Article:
We left our Cocoa Beach hotel in the pre-dawn hours of February 6, 2018 with our tickets in hand for the first launch of Space X’s “Falcon Heavy, our reward for arriving early was a spot on the third bus to the Apollo-Saturn V center. At 4 miles from Launch Complex 39a this is the prime location for “VIP” viewing.
The Columbia Disaster
We were privileged to visit the Shuttle Landing Facility on the way, this hangar on the SLF access road was pointed out by the guide. Here was where the remains of Space Shuttle Columbia were collected after the disaster.
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STS-107 was the 113th flight of the Space Shuttle program, and the 28th and final flight of Space Shuttle Columbia. The mission launched from Kennedy Space Center in Florida on January 16, 2003 and during its 15 days, 22 hours, 20 minutes, 32 seconds in orbit conducted a multitude of international scientific experiments. It was also the 88th post-Challenger disaster mission. An in-flight break up during reentry into the atmosphere on February 1 killed all seven crew members and disintegrated Columbia. — wikipedia
Immediately after the disaster, NASA convened the Columbia accident Investigation Board to determine the cause of the disintegration. The source of the failure was determined to have been caused by a piece of foam that broke off during launch and damaged the thermal protection system (reinforced carbon-carbon panels and thermal protection tiles) on the leading edge of the orbiter’s left wing. During re-entry the damaged wing slowly overheated and came apart, eventually leading to loss of control and disintegration of the vehicle. The cockpit window frame is now exhibited in a memorial inside the Space Shuttle Atlantis Pavilion at the Kennedy Space Center. — wikipedia
The damage to the thermal protection system on the wing was similar to that Atlantis had sustained in 1988 during STS-27, the second mission after the Space Shuttle Challenger disaster. However, the damage on STS-27 occurred at a spot that had more robust metal (a thin steel plate near the landing gear), and that mission survived the re-entry. — wikipedia
Sources of information for this post: I used information from the Wikipedia site for the key words “STS-107.”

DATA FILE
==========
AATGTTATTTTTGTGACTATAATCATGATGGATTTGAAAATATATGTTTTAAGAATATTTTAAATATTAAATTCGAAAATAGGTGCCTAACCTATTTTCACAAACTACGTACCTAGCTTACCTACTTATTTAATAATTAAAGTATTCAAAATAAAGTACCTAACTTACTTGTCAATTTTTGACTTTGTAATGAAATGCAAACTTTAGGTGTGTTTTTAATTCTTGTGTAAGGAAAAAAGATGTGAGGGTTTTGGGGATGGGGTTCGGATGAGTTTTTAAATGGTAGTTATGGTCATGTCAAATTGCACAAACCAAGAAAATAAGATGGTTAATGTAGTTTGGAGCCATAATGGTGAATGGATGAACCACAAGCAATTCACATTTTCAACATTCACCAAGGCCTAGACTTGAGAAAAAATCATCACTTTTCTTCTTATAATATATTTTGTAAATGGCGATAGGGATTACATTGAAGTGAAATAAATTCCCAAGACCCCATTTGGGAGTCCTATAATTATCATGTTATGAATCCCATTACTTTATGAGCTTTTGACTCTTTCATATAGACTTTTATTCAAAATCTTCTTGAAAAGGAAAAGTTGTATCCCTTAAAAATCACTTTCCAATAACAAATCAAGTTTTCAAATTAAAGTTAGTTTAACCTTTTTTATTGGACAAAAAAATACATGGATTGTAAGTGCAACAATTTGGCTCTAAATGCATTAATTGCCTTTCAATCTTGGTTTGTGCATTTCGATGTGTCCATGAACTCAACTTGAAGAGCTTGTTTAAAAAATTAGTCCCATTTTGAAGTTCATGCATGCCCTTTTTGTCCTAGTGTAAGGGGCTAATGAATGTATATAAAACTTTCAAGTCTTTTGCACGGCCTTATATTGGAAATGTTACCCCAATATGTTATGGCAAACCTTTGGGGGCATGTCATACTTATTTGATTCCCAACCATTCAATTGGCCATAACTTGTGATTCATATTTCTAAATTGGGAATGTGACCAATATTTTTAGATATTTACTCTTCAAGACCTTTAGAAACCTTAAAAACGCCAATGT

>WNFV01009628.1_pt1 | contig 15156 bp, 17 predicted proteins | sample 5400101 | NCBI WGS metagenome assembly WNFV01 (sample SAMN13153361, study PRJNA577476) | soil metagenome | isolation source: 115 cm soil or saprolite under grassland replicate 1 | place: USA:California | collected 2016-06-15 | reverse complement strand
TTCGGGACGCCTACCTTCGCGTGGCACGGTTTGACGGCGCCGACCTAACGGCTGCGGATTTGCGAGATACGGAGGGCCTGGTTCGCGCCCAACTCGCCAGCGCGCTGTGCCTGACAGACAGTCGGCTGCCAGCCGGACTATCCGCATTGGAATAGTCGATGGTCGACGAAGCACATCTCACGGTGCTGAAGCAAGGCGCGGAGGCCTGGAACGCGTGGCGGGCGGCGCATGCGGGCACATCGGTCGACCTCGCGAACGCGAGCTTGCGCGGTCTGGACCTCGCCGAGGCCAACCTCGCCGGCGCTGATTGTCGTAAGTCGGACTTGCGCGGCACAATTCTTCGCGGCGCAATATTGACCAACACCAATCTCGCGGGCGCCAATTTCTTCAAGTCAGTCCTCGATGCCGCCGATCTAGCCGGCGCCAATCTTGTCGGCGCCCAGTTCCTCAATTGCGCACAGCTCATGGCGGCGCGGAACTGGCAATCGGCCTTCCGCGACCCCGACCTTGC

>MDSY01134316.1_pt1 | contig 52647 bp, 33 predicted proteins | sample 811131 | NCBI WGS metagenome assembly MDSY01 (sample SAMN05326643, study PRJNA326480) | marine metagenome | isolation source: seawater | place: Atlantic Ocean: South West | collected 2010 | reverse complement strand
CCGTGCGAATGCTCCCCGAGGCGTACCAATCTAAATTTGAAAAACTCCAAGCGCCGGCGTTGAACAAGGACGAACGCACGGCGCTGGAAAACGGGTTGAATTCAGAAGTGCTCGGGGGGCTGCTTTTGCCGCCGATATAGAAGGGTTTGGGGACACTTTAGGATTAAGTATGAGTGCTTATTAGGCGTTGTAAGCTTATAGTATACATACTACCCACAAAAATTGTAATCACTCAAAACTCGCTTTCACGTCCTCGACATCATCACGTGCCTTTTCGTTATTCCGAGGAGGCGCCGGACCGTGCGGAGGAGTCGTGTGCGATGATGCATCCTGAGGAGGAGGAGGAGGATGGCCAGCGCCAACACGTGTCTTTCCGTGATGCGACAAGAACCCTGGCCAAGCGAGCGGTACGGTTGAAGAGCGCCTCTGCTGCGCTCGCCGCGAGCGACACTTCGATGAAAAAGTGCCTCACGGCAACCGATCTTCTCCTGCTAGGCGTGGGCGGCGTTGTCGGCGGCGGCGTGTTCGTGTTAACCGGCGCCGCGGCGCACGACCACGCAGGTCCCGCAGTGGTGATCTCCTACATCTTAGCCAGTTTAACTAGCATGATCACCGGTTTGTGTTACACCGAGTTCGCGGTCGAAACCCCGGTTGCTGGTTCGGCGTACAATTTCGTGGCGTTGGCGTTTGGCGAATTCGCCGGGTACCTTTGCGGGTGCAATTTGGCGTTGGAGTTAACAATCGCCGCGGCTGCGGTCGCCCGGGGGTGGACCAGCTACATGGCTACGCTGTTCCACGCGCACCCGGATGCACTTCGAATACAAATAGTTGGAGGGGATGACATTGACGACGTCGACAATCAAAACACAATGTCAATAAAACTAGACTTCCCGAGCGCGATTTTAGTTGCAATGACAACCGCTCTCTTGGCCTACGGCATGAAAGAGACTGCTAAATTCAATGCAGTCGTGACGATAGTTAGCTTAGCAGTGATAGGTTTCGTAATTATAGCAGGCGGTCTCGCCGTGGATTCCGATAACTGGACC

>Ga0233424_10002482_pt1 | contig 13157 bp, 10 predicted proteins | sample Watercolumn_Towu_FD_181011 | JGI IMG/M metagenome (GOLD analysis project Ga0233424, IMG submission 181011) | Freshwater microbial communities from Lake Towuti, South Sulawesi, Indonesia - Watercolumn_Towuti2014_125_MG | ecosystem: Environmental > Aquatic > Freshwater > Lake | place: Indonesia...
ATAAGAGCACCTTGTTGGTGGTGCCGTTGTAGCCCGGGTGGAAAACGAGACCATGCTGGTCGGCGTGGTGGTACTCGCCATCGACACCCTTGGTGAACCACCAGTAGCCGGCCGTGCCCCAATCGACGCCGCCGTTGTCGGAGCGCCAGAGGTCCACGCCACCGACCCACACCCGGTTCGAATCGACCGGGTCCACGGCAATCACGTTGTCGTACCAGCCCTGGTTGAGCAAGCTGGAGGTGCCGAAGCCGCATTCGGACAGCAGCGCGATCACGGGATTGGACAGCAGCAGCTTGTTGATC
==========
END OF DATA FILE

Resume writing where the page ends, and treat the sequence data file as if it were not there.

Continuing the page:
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The existing dry stone wall was interrupted by the shrine. In the distance are dry stone walls around fields, a stone shed, feeding horses and the sea, being Galway Bay, storm clouds with distant rain.
Sunday, January 13th, 2019 Pam and I met grandchildren Soraya and Taj at McKee Botanical Gardens, Vero Beach for the day. Pam had found the gardens as a suitable “half-way point” meeting place between Cocoa Beach, our winter haven, and Jupiter were the grandchildren lived. The meeting turned out as an inflection point in for us and the featured Artist.
As you can infer from his “dates”, John Seward Johnson II (April 16, 1930 – March 10, 2020) passed away the next year. Best known as “Seward Johnson”, he was a grandson of Robert Wood Johnson I, the co-founder of Johnson & Johnson, and of Colonel Thomas Melville Dill of Bermuda, Mr Johnson was an American artist who created trompe-l’œil painted bronze statues. He designed life-size bronze statues that were castings of living people, depicting them engaged in day-to-day activities.
A large staff of technicians did the fabrication of the works he designed. Computers and digital technology often were used in the manufacturing process.
Sometimes the manufacture was contracted in China. He was the founder of “Grounds For Sculpture”, a 42-acre sculpture park and museum located in Hamilton Township, Mercer County, New Jersey.
After this both Soraya and Taj’s moved on in their lives, branching out from their Jupiter, Florida roots. Both stay in touch.